Ransomware is Escalating and Costs are Skyrocketing

By Hubert Yoshida posted 08-19-2019 20:31

  
Last Friday, Texas Department of Information Resources, based in the state capital of Austin, issued a statement on Friday saying that ransomware  attacks had hit multiple "Texas government entities," claiming at least 20 victims. This is just another indication that ransomware activity has escalated onto another level. 



This summer we have seen the cost of ransomware escalate with a major focus on states and local governments. I blogged about this in Junewhen two cities in Florida were hit with ransoms as high as 42 bitcoins, which translated to over $563,000, at that time. Now the attacks seem to be coordinated with attacks occurring in New York, Louisiana, Maryland and Florida, resulting in the loss of significant sums. Last month the state of Louisiana declared a state of emergency after a rash of malware infections slammed state schools.

Previously ransomware hacks were against small businesses where users were not as sophisticated as in larger enterprises and the ransoms were relatively affordable, a few thousand dollars, making it easier for the victim to pay the ransom rather than go through the hassle of trying to recover the systems on their own. Now ransomware thieves are focusing on larger targets with much larger ransoms since they know that the cost of recovery for larger customers would be in the millions making it more likely to incent them to pay the ransom. The city of Baltimoredecided not to pay the ransom of $76,000  and has already spent more than $18 million in recovery efforts which is still going on since the attack in May.

The FBI advises not to pay the ransom since it only incents the thieves to increase their activities. Paying the ransom is no guarantee that the decryption key will be received in exchange. There is also the chance that the encryption was not done correctly, and the decryption key would not work. The directories and catalogs for the files could also be lost or corrupted, making it difficult restore the files. Ransomware hackers to not provide a Help Desk for these types of problems. Some third parties are advertising that they can correct the problem when in reality they negotiate with the ransomware thieves to buy the decryption key and charge a fee in excess of the ransom to “recover” the data.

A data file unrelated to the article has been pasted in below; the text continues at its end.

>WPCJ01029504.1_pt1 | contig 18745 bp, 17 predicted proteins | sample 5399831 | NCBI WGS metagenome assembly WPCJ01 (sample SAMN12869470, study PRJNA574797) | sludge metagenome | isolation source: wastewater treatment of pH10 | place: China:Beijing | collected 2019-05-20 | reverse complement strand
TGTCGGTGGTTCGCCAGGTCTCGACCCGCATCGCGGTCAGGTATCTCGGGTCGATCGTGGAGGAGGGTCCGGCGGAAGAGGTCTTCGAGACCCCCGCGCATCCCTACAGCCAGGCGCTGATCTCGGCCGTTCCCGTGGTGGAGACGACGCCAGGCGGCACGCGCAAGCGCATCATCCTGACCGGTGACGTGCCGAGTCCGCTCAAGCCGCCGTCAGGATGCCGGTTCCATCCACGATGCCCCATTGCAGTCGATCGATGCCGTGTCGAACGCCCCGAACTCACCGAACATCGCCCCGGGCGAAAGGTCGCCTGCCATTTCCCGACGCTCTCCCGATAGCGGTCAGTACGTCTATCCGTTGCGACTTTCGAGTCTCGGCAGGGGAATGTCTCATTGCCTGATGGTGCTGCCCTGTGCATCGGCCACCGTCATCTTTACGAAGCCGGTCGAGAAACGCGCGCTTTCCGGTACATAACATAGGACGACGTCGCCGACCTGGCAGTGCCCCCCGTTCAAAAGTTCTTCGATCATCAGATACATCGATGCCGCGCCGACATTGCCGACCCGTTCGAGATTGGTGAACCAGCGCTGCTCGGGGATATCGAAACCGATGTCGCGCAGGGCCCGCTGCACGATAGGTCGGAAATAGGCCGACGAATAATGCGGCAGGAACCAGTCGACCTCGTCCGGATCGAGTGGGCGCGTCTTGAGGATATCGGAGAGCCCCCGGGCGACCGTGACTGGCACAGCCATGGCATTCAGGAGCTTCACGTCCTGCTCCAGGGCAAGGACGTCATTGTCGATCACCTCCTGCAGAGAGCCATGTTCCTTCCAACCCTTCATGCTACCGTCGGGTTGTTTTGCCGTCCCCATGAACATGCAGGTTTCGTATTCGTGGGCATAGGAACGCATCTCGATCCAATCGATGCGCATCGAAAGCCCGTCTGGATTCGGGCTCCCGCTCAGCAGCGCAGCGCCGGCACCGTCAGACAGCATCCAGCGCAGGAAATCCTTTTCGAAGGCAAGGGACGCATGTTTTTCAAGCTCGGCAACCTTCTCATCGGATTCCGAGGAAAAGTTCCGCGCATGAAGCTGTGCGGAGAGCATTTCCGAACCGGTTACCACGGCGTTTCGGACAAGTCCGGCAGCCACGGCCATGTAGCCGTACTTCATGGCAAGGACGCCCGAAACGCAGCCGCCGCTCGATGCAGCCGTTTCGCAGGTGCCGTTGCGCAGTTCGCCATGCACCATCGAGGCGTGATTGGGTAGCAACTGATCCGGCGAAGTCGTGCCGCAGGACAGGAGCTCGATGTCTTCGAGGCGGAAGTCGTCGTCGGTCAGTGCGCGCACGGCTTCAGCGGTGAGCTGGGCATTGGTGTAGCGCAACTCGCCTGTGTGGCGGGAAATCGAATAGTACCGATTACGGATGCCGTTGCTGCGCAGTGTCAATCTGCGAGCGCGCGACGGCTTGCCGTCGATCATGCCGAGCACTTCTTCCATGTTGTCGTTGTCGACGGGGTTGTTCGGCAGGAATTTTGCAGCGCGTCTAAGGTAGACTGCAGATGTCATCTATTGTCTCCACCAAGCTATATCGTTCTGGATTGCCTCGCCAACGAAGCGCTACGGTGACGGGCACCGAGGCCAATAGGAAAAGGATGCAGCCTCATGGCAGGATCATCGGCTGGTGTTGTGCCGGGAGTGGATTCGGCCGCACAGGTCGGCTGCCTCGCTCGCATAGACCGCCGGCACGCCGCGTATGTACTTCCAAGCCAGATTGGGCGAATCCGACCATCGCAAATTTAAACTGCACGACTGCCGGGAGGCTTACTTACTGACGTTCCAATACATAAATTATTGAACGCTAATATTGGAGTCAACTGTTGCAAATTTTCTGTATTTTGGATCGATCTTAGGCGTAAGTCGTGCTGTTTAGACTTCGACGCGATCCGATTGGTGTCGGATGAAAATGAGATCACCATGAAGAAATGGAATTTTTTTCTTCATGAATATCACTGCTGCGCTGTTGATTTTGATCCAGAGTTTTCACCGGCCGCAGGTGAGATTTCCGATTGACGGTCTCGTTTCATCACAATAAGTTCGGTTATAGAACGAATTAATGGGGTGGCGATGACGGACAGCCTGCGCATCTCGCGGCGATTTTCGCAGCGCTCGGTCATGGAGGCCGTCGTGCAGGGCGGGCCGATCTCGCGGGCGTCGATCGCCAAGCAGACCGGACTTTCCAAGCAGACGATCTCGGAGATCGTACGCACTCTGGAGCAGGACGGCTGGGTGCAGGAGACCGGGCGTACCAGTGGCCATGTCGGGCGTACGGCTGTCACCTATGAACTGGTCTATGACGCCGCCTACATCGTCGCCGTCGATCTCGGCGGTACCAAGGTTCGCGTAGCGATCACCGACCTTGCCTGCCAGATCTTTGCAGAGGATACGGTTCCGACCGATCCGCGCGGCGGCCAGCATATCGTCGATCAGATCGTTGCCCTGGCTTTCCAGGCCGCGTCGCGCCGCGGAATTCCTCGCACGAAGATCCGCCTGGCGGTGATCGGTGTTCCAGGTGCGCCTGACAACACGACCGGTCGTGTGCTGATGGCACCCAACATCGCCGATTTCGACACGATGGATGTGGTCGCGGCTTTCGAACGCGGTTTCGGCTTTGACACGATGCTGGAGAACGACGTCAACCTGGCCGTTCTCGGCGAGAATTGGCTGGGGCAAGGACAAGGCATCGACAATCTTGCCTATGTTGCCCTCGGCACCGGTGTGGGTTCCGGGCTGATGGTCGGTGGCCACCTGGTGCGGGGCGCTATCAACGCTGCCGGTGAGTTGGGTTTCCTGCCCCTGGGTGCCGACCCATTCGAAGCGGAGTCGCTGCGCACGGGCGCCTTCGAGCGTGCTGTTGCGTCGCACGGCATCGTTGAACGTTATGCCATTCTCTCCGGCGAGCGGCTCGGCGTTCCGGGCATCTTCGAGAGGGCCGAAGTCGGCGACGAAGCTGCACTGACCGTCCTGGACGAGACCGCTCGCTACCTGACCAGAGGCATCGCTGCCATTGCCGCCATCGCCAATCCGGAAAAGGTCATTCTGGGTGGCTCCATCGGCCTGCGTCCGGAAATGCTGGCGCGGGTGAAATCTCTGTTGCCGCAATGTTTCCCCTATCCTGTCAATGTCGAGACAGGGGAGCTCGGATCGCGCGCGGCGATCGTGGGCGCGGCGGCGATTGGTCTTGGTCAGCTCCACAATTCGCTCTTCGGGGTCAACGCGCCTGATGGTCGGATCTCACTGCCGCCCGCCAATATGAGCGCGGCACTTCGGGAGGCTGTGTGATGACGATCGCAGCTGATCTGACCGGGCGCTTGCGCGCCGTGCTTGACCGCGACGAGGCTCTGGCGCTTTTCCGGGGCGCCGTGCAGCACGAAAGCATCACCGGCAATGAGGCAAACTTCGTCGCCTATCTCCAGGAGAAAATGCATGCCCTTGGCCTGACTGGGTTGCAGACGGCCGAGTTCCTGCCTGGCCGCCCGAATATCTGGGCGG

A ransomware typically attacks common and known vulnerabilities in computer systems. IT organizations need to examine their systems for such flaws and keep up to date on fixes. They also need to teach their employees not to open suspicious email or click suspect links. Our IT provides us with warnings when suspicious attacks are attempted. They also test us with fake attacks to see if we link into fake links and respond with a gentle reminder not to do so. Businesses also need to back up their data regularly on secure computers. Without backups, paying their attacker is likely the only way to retrieve lost data.

In my previous blog on this subject I mentioned the advantages of using a Hitachi Content Platform (HCP) for storing your data in an object store. In addition to all the security, governance, availability, search, and scalability advantages of an object store, HCP only writes the data once. If the data is read and updated (i.e. encrypted) it is rewritten as another version and the original data is not changed or re-encrypted and can be accessed immediately.
Read Hitachi’s solution profile on how HCP can overcome the risks of ransomware and learn how HCP can keep your business running smoothly, protect your data, eliminate lost employee productivity, and extend protection to remote and branch offices. HCP is part of our DataOps Advantage.

Ransomware hacker are on the rise, be vigilant, be aware, and be prepared. The cost of recovery could be in the millions without an object store and or backup. It might also be good to have insurance. Lake city a small city in Florida, paid a ransom of about $460,000, where insurance covered all of the ransom except for $10,000. Even with the decryption key there was still a lot of work involved in restoring the systems and data.


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